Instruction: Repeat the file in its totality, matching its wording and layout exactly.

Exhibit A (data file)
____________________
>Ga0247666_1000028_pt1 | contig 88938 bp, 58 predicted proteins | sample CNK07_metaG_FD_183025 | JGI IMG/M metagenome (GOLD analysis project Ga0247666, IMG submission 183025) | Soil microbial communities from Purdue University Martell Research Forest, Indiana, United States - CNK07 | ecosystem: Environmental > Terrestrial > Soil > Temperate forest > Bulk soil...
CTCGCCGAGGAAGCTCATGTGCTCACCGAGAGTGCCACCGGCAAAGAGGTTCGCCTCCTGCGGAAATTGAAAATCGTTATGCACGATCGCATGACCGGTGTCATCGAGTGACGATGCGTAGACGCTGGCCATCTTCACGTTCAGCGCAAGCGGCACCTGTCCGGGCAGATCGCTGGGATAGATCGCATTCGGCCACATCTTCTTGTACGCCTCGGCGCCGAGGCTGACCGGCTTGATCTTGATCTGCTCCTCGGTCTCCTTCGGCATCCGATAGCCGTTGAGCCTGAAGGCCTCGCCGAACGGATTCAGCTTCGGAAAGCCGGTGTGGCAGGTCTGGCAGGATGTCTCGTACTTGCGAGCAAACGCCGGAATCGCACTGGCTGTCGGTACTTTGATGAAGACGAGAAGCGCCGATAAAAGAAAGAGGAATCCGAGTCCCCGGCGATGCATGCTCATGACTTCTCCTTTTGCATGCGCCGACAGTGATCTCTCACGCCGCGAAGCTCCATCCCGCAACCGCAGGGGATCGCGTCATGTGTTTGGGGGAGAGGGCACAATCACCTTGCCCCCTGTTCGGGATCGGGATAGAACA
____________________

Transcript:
>Ga0247666_1000028_pt1 | contig 88938 bp, 58 predicted proteins | sample CNK07_metaG_FD_183025 | JGI IMG/M metagenome (GOLD analysis project Ga0247666, IMG submission 183025) | Soil microbial communities from Purdue University Martell Research Forest, Indiana, United States - CNK07 | ecosystem: Environmental > Terrestrial > Soil > Temperate forest > Bulk soil...
CTCGCCGAGGAAGCTCATGTGCTCACCGAGAGTGCCACCGGCAAAGAGGTTCGCCTCCTGCGGAAATTGAAAATCGTTATGCACGATCGCATGACCGGTGTCATCGAGTGACGATGCGTAGACGCTGGCCATCTTCACGTTCAGCGCAAGCGGCACCTGTCCGGGCAGATCGCTGGGATAGATCGCATTCGGCCACATCTTCTTGTACGCCTCGGCGCCGAGGCTGACCGGCTTGATCTTGATCTGCTCCTCGGTCTCCTTCGGCATCCGATAGCCGTTGAGCCTGAAGGCCTCGCCGAACGGATTCAGCTTCGGAAAGCCGGTGTGGCAGGTCTGGCAGGATGTCTCGTACTTGCGAGCAAACGCCGGAATCGCACTGGCTGTCGGTACTTTGATGAAGACGAGAAGCGCCGATAAAAGAAAGAGGAATCCGAGTCCCCGGCGATGCATGCTCATGACTTCTCCTTTTGCATGCGCCGACAGTGATCTCTCACGCCGCGAAGCTCCATCCCGCAACCGCAGGGGATCGCGTCATGTGTTTGGGGGAGAGGGCACAATCACCTTGCCCCCTGTTCGGGATCGGGATAGAACA